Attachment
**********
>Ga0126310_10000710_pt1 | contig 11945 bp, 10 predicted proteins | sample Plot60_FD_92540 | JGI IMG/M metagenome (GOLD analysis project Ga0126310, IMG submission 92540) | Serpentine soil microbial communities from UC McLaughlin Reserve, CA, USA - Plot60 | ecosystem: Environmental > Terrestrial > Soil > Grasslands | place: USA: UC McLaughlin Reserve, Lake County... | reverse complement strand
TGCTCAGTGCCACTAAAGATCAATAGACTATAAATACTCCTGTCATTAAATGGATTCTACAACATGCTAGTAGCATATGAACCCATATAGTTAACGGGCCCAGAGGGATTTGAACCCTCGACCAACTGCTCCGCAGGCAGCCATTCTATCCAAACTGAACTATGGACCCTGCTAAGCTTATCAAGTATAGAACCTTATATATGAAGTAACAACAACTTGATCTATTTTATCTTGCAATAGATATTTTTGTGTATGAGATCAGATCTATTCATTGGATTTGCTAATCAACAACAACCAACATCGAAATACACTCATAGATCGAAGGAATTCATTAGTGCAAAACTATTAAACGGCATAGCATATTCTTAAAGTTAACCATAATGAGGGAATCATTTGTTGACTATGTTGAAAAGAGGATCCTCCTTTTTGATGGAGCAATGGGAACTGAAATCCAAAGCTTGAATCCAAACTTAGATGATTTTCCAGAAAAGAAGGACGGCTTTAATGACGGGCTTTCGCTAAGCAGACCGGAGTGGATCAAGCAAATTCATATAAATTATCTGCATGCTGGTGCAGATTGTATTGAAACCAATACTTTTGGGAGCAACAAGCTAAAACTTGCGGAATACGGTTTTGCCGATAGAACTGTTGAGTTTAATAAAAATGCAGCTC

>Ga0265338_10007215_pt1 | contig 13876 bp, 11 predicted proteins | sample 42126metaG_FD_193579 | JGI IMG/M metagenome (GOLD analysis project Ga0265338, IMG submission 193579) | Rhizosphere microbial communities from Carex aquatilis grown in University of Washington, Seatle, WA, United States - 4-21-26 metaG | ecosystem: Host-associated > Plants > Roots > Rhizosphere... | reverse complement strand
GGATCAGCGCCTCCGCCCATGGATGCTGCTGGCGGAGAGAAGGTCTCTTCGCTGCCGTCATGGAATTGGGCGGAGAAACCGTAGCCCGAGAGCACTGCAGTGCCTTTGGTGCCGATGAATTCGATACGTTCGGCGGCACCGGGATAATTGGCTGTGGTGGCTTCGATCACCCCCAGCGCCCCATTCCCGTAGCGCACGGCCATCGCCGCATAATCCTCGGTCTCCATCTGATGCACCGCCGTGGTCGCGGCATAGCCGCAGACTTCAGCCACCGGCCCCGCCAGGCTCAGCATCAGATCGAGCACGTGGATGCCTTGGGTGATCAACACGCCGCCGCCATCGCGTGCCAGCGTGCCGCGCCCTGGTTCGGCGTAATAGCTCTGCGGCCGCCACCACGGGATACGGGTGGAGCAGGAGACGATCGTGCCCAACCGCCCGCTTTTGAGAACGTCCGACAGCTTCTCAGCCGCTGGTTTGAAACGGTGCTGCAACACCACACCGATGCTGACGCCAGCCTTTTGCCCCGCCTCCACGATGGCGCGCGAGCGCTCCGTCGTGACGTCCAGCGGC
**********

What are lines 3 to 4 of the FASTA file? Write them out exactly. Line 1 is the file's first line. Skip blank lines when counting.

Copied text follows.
>Ga0265338_10007215_pt1 | contig 13876 bp, 11 predicted proteins | sample 42126metaG_FD_193579 | JGI IMG/M metagenome (GOLD analysis project Ga0265338, IMG submission 193579) | Rhizosphere microbial communities from Carex aquatilis grown in University of Washington, Seatle, WA, United States - 4-21-26 metaG | ecosystem: Host-associated > Plants > Roots > Rhizosphere... | reverse complement strand
GGATCAGCGCCTCCGCCCATGGATGCTGCTGGCGGAGAGAAGGTCTCTTCGCTGCCGTCATGGAATTGGGCGGAGAAACCGTAGCCCGAGAGCACTGCAGTGCCTTTGGTGCCGATGAATTCGATACGTTCGGCGGCACCGGGATAATTGGCTGTGGTGGCTTCGATCACCCCCAGCGCCCCATTCCCGTAGCGCACGGCCATCGCCGCATAATCCTCGGTCTCCATCTGATGCACCGCCGTGGTCGCGGCATAGCCGCAGACTTCAGCCACCGGCCCCGCCAGGCTCAGCATCAGATCGAGCACGTGGATGCCTTGGGTGATCAACACGCCGCCGCCATCGCGTGCCAGCGTGCCGCGCCCTGGTTCGGCGTAATAGCTCTGCGGCCGCCACCACGGGATACGGGTGGAGCAGGAGACGATCGTGCCCAACCGCCCGCTTTTGAGAACGTCCGACAGCTTCTCAGCCGCTGGTTTGAAACGGTGCTGCAACACCACACCGATGCTGACGCCAGCCTTTTGCCCCGCCTCCACGATGGCGCGCGAGCGCTCCGTCGTGACGTCCAGCGGC